At the latest city council meeting, members were faced with many questions as to how an intergovernmental agreement between the city and the township highway department would work.
Under the proposal, the city would maintain the township’s roughly 16 miles of roads in order to save about $800,000 a year by combining forces, a plan council members agree is a good start toward savings.
“It’s one of the most meaningful steps any of the communities and suburbs have taken towards efficiency. The savings are very substantial and the math used to evidence those savings are irrefutable,” said Councilman Kevin Coyne.
The plan would utilize the township’s equipment and add more operators to keep up adequate service levels.
Final say on the agreement would come from Township Highway Commissioner Stan Wojtasiak, who agreed to continue discussions with the city to work out a deal, but first wants to ensure his residents get their needs addressed.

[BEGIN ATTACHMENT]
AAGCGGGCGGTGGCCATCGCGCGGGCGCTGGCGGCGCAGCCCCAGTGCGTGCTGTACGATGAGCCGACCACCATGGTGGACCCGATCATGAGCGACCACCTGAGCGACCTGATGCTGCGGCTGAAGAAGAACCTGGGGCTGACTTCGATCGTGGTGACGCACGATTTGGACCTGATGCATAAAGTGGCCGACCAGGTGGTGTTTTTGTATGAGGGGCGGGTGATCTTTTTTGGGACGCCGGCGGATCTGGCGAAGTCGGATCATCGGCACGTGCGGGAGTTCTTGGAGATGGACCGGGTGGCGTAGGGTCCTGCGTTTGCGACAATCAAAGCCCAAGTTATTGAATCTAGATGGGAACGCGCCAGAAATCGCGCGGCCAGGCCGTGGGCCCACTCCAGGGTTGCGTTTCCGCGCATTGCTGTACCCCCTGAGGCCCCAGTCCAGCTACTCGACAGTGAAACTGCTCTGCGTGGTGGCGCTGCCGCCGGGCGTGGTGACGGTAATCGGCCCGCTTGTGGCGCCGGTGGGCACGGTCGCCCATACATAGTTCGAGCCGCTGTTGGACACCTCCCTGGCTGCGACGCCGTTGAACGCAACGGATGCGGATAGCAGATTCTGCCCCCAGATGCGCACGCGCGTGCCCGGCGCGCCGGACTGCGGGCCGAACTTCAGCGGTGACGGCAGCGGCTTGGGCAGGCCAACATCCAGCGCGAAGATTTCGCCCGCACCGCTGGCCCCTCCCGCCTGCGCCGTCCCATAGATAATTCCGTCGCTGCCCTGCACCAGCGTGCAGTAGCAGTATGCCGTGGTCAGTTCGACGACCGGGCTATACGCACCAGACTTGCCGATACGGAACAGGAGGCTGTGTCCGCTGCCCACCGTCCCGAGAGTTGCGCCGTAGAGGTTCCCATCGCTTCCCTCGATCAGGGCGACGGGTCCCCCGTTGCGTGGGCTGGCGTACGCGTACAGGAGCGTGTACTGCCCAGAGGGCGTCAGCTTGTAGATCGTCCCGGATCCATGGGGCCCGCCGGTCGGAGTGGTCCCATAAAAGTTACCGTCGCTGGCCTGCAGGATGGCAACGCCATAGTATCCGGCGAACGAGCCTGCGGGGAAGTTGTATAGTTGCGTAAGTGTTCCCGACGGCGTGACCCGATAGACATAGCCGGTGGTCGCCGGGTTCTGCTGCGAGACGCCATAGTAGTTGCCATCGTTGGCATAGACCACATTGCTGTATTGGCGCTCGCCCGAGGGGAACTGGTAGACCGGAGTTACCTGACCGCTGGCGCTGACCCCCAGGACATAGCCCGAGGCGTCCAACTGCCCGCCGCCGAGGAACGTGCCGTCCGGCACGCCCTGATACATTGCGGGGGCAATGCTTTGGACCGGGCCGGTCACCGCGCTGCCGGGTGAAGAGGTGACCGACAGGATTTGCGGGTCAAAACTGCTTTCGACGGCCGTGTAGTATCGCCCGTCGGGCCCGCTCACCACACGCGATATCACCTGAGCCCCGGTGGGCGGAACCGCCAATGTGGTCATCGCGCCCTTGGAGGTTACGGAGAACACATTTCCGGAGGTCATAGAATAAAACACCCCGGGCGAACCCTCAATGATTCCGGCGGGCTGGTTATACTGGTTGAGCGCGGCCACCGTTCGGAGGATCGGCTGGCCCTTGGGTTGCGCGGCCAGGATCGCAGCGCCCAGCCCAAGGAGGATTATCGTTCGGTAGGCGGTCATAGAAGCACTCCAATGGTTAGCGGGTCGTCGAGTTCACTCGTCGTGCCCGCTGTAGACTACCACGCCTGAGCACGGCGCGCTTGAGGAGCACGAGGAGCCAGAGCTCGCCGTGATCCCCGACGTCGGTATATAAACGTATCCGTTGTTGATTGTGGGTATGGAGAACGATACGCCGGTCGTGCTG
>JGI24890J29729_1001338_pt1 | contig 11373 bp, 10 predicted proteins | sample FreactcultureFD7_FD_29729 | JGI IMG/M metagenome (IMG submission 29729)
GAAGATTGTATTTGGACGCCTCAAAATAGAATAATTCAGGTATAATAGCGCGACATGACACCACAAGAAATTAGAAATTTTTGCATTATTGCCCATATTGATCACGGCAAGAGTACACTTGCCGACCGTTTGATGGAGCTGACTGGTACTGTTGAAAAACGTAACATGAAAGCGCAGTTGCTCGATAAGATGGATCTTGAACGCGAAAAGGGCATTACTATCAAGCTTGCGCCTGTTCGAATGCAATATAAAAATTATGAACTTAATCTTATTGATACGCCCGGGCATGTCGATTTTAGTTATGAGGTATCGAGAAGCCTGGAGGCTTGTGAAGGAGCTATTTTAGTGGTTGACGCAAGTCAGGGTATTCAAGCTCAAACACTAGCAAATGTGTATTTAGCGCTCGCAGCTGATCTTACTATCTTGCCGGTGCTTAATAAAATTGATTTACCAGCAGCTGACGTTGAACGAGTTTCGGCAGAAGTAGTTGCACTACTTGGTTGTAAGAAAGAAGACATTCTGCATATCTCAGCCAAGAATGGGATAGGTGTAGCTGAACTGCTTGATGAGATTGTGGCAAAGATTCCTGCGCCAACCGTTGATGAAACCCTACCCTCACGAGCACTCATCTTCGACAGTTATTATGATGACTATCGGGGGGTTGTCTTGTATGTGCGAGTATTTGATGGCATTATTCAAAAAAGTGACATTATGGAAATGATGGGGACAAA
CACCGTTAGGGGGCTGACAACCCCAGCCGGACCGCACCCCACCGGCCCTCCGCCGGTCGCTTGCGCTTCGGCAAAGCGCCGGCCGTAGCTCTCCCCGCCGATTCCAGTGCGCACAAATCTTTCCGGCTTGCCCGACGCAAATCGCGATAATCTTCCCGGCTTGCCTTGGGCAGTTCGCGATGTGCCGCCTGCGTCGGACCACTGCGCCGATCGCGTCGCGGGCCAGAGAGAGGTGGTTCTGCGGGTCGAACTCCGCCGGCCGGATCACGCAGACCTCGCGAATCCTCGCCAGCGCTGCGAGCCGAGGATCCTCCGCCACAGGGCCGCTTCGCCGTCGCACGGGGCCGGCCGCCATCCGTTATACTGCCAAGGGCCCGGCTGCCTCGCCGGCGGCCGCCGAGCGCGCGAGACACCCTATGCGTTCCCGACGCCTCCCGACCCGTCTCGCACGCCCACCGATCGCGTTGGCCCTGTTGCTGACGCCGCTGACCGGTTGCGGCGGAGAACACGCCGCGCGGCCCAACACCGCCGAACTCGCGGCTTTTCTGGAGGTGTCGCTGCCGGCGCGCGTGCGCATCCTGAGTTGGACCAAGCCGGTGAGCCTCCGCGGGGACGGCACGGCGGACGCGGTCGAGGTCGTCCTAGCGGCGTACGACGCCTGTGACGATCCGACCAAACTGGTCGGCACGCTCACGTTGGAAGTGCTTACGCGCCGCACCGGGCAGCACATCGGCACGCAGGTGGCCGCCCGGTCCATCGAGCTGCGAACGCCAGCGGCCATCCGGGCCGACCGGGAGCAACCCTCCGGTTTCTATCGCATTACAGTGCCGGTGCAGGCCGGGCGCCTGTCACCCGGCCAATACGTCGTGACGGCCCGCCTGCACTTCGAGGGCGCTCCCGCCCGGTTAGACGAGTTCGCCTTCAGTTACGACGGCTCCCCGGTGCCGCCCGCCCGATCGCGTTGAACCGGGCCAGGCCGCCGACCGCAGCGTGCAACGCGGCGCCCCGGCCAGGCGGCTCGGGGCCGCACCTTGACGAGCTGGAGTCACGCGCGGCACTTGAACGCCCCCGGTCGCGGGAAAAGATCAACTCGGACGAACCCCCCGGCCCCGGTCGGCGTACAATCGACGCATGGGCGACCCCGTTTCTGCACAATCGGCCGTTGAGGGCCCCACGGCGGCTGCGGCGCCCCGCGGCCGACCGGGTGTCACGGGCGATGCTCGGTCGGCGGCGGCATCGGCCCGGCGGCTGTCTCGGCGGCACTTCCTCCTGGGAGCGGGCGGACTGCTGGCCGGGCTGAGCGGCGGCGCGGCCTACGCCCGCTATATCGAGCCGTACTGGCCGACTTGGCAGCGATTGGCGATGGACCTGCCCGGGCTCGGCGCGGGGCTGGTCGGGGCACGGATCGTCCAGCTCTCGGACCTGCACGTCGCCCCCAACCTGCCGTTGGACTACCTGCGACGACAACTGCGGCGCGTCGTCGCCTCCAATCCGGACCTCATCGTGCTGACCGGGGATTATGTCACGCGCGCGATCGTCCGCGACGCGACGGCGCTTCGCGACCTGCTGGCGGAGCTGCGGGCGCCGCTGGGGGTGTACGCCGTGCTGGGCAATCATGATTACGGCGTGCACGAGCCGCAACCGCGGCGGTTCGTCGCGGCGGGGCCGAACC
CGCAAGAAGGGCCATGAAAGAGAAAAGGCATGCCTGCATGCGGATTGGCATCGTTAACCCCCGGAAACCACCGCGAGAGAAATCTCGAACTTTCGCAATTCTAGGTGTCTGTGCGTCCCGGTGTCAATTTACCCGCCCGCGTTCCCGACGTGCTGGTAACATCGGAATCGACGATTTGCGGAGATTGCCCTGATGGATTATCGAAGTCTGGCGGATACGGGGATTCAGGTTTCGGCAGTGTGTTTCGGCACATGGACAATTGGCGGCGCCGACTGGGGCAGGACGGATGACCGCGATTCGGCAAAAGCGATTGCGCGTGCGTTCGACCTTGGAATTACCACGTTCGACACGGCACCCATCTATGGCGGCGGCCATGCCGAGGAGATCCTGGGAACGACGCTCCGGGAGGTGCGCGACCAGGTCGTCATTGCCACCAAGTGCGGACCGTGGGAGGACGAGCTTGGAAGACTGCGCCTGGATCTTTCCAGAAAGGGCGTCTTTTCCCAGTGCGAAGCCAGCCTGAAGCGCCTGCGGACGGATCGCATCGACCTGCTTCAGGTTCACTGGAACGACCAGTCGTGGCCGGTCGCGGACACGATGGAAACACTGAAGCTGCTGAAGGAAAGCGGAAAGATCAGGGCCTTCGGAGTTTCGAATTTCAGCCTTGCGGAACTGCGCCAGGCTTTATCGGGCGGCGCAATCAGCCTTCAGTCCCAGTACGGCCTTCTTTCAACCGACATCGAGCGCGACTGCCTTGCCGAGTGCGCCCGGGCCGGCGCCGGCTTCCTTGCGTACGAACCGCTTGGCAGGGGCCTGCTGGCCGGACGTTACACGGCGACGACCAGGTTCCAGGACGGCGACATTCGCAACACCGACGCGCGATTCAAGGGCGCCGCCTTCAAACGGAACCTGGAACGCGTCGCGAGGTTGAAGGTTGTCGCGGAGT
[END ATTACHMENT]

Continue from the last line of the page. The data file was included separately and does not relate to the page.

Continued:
“These are our voters, we have to satisfy our voters, that’s who we work for. I’m concerned about my employees, I’d have to let them all go and I’m concerned about satisfying our constituents in our subdivisions,” said Wojtasiak.
Wojtasiak did get approval from the township board to delay approving their budget while he negotiates with the city.
Other business at the meeting included the approval of a contract for preliminary engineering for improvements to the downtown Washington street bridge.
Originally built in 1928, and later reconstructed in 1977, the bridge has reached the end of its useful life and will be studied to determine what changes need to be made.
“We would look at all the different things about the bridge, how wide it needs to be, the type, size and location of it, how much land would be required, all the different constraints and everything short of actually designing the bridge,” said Bill Novack, Director of Transportation, Engineering and Development group with the city.
The cost of the first phase of engineering is about $327,000, 80 percent of which will be paid by the Federal Highway Administration, with the rest falling to the city. Construction is not expected for three to four years.
Naperville News 17’s Alyssa Bochenek reports.
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